Review: Edward Sharpe and the Magnetic Zeros stage a folk revival at Jannus Live in St. Petersburg
To be honest, I’m really not sure what I witnessed, or what decade I was in. By the looks of the crowd, something magical, mysterious and bizarre was at hand. Women and men came adorning flowers, braids, headbands, sandals, face paint, wigs and costumes.
But behold, it was 2012, a Monday night at Jannus Live with Edward Sharpe and the Magnetic Zeros on the bill.
But the show may as well have been called the Edward Sharpe and the Magnetic Zeros Revival. Or a Hare Krishna Conversion. Or a worship service. Maybe a youth group.
See, Edward Sharpe is not real, but instead a messianic figure created by Alexander Ebert, who channels the essence of Sharpe in his music and leads the Magnetic Zeros, a 10-plus-member band (which he sub-dubbed The Silver Sisters and Sunshine Brothers) including his main musical squeeze and female counterpart, Jade Castrinos, a St. Petersburg native. The eclectic crew came armed with a slew of instruments, including banjo, accordion, keyboard, fiddle, shekere, upright bass and trumpet.
Not even Jannus Live expected the flood of Edward Sharpe followers. Tickets sold out at the door and before the band went on, a fire marshal ordered security to make the barricades wider, pushing fans to the edges of the venue and within arms' length of the stage. Then the rain came. A 10-minute downpour did not phase the sweaty, devoted crowd. They only cheered in the grace of the nature gods and packed in tighter.
Ebert, an unexpected modern musical prophet on a pulpit -- I mean stage -- opened with 40 Day Dream, stepping over the speakers to reach his disciples. They latched onto his arms, pulling him closer to their eager mass. By the time Janglin’ played, I swear exorcisms of excitement and spiritual rebirths were happening all around. Fans barrelled towards the stage on top of hands, getting pulled by security before they could reach their guru in the flesh.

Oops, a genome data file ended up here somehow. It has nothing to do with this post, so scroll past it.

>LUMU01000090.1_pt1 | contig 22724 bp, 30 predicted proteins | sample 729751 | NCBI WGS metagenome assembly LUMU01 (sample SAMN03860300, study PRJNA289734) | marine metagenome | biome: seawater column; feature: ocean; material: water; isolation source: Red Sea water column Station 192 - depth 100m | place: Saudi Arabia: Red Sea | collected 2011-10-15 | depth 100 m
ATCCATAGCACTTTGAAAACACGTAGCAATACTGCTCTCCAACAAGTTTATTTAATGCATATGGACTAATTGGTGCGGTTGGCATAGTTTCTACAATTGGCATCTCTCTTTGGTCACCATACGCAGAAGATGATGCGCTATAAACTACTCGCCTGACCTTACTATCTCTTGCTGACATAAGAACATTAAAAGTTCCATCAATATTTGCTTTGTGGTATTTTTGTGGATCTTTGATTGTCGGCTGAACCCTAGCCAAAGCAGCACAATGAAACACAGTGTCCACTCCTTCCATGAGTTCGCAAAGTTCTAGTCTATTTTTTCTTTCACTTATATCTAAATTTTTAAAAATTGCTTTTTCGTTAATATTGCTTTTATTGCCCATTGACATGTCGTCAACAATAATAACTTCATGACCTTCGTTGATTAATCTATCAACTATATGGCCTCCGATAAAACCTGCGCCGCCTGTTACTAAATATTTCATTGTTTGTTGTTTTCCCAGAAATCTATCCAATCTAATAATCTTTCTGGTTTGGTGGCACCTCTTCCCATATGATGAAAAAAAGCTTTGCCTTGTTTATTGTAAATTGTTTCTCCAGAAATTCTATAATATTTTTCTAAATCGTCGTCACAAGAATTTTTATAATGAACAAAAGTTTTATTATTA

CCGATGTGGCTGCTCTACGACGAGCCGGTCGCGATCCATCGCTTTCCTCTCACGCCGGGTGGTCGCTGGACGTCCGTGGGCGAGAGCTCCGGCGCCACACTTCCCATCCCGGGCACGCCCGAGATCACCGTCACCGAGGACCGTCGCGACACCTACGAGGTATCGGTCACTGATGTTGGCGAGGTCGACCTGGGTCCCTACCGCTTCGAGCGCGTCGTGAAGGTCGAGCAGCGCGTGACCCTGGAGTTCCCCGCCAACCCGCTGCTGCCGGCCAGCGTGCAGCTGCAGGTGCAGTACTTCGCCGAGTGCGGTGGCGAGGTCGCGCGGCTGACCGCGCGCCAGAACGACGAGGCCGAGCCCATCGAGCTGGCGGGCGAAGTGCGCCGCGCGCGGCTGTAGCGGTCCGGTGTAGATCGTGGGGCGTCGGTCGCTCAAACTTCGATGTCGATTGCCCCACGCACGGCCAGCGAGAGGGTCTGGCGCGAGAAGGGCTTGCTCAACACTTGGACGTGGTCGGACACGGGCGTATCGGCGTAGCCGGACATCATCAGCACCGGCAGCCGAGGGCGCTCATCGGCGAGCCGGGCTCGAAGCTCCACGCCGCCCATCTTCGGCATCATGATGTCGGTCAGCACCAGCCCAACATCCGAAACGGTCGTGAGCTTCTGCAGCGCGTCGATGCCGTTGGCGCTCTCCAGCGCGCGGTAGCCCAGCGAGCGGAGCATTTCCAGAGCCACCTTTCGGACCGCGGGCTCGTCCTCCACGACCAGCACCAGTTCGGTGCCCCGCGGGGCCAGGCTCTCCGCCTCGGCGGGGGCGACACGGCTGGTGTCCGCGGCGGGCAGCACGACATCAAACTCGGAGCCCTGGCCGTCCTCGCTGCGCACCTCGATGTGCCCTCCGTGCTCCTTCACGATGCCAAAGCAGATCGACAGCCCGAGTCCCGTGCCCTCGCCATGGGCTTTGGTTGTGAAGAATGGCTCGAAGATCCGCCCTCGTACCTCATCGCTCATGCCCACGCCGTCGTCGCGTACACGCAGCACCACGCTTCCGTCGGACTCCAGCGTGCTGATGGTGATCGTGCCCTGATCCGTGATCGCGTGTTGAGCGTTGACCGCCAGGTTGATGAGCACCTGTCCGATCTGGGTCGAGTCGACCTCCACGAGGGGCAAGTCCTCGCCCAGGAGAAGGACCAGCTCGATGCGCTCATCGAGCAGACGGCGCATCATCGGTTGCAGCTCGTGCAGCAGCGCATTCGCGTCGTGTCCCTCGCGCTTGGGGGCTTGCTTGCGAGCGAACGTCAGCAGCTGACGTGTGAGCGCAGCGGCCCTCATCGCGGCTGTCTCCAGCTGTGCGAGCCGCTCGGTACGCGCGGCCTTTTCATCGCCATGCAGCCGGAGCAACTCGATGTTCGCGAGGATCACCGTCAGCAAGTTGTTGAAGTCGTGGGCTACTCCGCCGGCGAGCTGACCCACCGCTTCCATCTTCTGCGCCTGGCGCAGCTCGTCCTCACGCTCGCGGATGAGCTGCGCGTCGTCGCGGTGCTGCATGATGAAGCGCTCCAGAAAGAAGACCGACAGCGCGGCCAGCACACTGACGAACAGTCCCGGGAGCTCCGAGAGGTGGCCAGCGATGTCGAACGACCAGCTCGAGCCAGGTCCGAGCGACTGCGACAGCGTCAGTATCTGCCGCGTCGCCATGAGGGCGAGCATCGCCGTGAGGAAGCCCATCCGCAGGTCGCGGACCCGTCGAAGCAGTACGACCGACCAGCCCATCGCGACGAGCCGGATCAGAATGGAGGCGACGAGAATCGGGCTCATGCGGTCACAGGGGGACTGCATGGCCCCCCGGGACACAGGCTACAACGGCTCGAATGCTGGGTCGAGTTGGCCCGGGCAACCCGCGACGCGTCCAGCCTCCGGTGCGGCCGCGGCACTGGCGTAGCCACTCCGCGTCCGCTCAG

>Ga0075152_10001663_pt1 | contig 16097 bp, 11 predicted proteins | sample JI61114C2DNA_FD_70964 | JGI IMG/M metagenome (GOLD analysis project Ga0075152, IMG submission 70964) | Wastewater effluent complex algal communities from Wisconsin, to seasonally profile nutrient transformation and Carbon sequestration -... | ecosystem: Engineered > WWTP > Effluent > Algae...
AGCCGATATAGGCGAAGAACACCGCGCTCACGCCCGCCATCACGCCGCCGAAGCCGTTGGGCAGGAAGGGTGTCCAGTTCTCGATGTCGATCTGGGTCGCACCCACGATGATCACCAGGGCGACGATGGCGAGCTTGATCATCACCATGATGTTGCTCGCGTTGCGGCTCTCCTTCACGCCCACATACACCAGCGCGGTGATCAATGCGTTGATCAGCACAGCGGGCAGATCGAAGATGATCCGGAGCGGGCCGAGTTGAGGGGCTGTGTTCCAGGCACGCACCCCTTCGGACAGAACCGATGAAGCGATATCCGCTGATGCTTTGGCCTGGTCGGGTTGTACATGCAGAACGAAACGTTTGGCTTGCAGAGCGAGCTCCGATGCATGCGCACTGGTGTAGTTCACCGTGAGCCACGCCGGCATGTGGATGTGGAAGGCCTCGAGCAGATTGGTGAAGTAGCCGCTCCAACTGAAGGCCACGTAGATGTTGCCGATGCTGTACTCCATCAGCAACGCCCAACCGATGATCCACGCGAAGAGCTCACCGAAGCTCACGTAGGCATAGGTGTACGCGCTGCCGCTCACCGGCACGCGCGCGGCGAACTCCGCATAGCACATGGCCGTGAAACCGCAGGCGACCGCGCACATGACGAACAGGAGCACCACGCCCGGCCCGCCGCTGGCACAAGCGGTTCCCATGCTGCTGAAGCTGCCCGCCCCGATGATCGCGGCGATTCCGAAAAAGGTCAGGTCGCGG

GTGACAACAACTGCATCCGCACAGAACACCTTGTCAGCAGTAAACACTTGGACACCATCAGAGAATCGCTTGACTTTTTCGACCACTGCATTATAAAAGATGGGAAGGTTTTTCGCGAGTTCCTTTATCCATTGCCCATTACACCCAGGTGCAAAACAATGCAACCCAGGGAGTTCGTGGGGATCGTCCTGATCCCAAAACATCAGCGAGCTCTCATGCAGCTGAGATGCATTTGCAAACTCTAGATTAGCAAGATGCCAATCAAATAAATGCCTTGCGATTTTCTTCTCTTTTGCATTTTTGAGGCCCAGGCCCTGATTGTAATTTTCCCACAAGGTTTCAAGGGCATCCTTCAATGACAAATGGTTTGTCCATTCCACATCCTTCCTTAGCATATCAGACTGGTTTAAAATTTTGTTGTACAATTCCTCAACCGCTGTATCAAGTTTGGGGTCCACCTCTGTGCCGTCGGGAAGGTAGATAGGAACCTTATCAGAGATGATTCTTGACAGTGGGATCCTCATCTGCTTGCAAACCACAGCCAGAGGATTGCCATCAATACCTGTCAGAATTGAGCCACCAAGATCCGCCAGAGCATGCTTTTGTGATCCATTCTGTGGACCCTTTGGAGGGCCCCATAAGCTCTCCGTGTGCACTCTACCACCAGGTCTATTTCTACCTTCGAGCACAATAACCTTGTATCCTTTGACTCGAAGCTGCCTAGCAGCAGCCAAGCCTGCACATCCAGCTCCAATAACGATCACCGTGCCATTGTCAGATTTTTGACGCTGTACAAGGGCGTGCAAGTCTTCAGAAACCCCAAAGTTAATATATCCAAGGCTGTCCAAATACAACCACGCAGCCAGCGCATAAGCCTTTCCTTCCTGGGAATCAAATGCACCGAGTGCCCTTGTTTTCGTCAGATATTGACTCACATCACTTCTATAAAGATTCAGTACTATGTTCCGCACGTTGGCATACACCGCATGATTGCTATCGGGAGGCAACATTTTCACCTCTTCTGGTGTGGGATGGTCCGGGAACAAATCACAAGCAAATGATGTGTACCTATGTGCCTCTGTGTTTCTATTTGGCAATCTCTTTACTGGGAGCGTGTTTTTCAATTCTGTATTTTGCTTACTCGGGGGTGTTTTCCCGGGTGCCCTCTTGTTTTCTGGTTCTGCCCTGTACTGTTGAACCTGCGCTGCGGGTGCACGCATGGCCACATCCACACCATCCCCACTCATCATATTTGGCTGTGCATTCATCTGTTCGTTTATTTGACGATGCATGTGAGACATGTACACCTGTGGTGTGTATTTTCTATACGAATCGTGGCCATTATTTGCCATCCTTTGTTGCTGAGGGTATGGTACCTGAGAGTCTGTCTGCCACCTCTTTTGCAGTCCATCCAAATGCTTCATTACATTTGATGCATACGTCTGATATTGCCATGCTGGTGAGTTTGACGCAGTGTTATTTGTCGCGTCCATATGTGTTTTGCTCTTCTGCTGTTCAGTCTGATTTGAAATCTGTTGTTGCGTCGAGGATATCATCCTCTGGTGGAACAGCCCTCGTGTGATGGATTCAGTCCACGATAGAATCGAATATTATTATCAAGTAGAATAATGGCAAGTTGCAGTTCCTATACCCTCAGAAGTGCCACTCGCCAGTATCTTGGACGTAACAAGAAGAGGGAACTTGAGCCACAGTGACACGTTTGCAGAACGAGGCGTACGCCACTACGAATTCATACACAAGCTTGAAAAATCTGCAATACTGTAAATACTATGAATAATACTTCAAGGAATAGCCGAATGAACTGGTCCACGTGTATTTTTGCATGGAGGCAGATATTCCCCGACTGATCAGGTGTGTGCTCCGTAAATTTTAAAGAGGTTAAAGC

But many devotees adored Castrinos, too. They shouted her name incessantly and boiled over in bliss every time she sang. She would wave at them coyly in a cloche hat and red floral dress that she constantly twirled with the good-girl disposition of Zooey Deschanel. Ebert and Castrinos would lock arm and arm and sing to one another, like a Disney after-school special. The performance bled with psychedelic euphoria; couples slow danced in the middle of the crowd, mothers swayed sweetly with their toddlers, girls waved praise from the shouldertops of their guys.
Highlights of the 80-minute set: Castrino’s righteously rich vocals in Fiya Wata; Ebert’s Matisyahu-esque performance of Truth, with the band acting as a celestial choir to his sermon; an extended version of I Don’t Wanna Pray featuring vocals and added verses by Magnetic Zeros members; a 10-minute rendition of closing song (and crowd favorite) Home, prefaced by Ebert saying, “Jade is from Treasure Island; by no means does this song have a literal meaning.”
During the storytelling part of Home, both Ebert and Castrinos shared personal stories (Castrino’s about a childhood secret garden and being scared of aliens, and Ebert about losing his mind on plants in Florida woods), and passed the microphone off to the audience so they could share their own, in the fellowship of live testimonials to complete the creepy cult vibe.
There’s something to be said about the delicate dynamic of 10-plus people making music onstage, but they successfully pulled it off and filled everyone with the light of Edward Sharpe.
Openers Clap Your Hands Say Yeah also put on a stellar performance. Their sound seemed to bridge the perfect amount of hipster with electronica and funk. Sometimes their riffs were slow burning and others very dancetastic. Band members signed autographs and talked with fans while breaking down their set.
-- Stephanie Bolling, tbt*